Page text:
It was mid-December 1967 and snow had fallen on the Navajo Nation for days. Left in charge of her 5-year-old brother, Frank, while her parents made the 75-mile journey by horse and wagon to the nearest hospital, Begaye was encased in snow.
“My mom was in labor,” said Begaye, now 59. “It started snowing several days before they left us alone.”
The family’s home in White Mesa, Arizona, normally bustled with life; Begaye had four sisters and four brothers, and the family also kept horses, sheep and other livestock. But when the worst blizzard in recorded history hit the Navajo Nation, it buried entire communities in as much as seven feet of snow.
Roads became impassable. Livestock perished. People were trapped inside their homes.
Begaye remembers the silence, the snow drifts as high as her chest or neck, the heavy dread that increased with every day that passed with no sign of her parents or new baby sister.
With her other siblings away at boarding school, Begaye was left in charge of Frank, the house and the livestock. The two ate peanut butter and dry milk, and Begaye made paths through the snow to the sheep corral or to search for firewood. She instructed Frank to stay in the house because “if he went outside, I knew he would disappear in the snow.”
“I got so scared, so lonely,” she said. “We both would just cry everyday. We cried ourselves to sleep every evening because it seemed like it was going to snow forever.”
According to National Weather Service records, temperatures during the week-long blizzard plunged to 12 below zero in some locations, or as much as 27 degrees below normal.
A total of 84.6 inches of snow fell in Flagstaff between December 13 and 20, meteorologist Cory Mottice said. In the mountainous area of White Mesa, located about 100 miles from Flagstaff, the snow accumulation likely was similar—or even greater.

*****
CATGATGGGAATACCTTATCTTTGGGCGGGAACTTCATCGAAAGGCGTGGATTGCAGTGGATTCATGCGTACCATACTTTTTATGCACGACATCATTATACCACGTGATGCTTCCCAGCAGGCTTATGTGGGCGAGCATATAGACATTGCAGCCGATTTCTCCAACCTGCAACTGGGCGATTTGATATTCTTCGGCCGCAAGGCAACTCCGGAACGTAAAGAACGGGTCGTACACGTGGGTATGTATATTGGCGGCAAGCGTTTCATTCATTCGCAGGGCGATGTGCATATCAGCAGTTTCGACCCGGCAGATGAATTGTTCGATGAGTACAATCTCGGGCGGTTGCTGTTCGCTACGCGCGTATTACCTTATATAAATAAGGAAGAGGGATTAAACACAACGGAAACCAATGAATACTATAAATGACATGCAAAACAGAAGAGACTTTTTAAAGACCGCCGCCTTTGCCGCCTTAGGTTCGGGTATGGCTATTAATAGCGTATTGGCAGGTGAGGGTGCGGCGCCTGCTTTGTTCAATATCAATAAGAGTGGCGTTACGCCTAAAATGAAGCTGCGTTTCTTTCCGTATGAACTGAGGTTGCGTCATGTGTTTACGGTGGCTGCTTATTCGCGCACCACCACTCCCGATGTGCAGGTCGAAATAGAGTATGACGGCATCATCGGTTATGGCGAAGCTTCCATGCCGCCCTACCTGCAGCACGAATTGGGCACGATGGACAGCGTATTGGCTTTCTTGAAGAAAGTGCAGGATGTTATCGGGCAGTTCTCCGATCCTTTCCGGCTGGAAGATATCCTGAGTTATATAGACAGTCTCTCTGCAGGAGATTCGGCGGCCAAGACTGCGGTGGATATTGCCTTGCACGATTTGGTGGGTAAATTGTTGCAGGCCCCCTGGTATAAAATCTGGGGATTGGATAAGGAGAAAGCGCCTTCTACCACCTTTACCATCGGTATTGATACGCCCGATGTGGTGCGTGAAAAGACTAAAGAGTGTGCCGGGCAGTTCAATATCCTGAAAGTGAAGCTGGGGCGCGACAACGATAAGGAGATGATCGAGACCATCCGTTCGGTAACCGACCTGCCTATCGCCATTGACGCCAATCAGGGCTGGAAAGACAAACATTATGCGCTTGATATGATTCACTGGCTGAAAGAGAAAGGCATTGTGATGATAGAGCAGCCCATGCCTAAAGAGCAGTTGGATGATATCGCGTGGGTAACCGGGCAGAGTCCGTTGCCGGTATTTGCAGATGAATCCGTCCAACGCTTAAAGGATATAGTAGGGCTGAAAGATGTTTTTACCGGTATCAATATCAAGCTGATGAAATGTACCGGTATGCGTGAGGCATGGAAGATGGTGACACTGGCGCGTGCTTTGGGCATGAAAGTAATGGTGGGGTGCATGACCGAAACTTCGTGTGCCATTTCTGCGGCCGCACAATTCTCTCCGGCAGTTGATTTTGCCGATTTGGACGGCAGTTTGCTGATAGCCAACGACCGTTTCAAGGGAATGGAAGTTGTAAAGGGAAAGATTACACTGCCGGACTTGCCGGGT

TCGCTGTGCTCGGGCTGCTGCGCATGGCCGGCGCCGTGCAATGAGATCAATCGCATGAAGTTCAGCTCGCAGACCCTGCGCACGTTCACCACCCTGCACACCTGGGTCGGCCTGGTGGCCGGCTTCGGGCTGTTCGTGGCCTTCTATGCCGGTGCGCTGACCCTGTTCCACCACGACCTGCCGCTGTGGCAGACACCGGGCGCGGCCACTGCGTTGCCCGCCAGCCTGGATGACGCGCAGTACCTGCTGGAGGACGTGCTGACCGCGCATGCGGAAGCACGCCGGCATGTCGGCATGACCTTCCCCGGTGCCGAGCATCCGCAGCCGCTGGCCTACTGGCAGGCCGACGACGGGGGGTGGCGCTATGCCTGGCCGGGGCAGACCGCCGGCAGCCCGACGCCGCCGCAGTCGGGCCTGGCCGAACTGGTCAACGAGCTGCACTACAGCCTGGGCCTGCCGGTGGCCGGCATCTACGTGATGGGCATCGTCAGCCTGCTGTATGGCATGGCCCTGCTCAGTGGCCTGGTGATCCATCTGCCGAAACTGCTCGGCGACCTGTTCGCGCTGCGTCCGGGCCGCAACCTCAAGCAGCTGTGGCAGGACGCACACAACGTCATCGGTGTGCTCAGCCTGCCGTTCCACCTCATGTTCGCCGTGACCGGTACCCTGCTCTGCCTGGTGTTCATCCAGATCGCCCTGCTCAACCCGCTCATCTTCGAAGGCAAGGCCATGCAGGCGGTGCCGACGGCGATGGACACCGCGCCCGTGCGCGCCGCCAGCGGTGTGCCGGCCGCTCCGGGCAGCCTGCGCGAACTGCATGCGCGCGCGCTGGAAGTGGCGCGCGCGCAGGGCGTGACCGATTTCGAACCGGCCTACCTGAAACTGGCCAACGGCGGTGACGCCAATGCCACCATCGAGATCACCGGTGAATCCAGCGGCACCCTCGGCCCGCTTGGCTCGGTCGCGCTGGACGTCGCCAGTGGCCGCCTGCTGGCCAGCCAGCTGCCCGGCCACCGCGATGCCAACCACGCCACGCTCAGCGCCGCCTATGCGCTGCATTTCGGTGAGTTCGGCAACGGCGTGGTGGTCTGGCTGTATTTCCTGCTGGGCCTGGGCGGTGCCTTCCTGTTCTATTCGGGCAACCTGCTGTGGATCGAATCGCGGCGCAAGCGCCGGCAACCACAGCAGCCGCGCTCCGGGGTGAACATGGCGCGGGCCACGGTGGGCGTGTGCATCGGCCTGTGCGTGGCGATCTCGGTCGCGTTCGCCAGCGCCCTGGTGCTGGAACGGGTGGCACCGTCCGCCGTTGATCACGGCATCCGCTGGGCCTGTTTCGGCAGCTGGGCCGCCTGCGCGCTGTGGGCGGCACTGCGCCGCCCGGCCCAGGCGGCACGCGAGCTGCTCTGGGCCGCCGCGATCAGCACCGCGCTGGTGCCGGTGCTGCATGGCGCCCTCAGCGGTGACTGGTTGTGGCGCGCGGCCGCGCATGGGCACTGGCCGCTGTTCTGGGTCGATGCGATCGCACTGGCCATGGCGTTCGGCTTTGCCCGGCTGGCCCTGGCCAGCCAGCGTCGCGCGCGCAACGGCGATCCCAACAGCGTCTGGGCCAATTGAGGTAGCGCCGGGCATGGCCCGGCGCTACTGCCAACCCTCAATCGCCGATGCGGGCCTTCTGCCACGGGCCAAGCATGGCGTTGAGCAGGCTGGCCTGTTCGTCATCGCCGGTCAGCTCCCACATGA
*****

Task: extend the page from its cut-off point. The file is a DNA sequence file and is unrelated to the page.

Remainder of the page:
On December 18, 1967, after four days of snow, the U.S Air Force began conducting helicopter rescue missions, dropping food and medical supplies to stranded residents. Tribal Chairman Raymond Nakai told the Associated Press that the situation was “the most critical in the modern-day history of the Navajo Nation.” Six days into the blizzard, 32 deaths had been reported, including three on the Navajo reservation.
Nakai estimated that 60,000 Navajo citizens were affected by the storms—including some that had gone without food for 10 days—and 1 million cows, horses, sheep and other livestock were threatened.
Begaye lost track of time. She doesn’t know how many days she and Frank were alone before the sun finally came out and rescue teams arrived, but she remembers the sound of the helicopters, intrusive after so many days of silence.
Bundles of food and hay dropped from the sky, Begaye said. She grabbed the bowl her family used for bathing and fashioned a rope from flour sacks. After piling the goods into her makeshift sled, Begaye pulled it back to the house.
“We opened one of the cans and found that it was meat,” she said. “We just ate it straight out of the can. We had a feast that day for ourselves.”
Begaye used the bowl again to transport four bales of hay, one at a time, to the sheep corral.
The days plodded on, and though the blizzard had stopped, Begaye’s parents still weren’t home. She remembers four or five sunny days before she heard the familiar sound of the wagon.
“I lost track of days,” she said. “I think we were alone for a week or more and then in the evening one day, my mom and my dad came back in the wagon and we had a little sister.”
Nearly half a century has passed since the blizzard of 1967, but Begaye, who later spent 38 years as a social worker on the Navajo Nation, thinks about that week every time it snows.
“I have grandkids now,” she said. “When I see them being lazy or irresponsible, I tell them when I was their age, I had to do all this on my own. I had to survive.”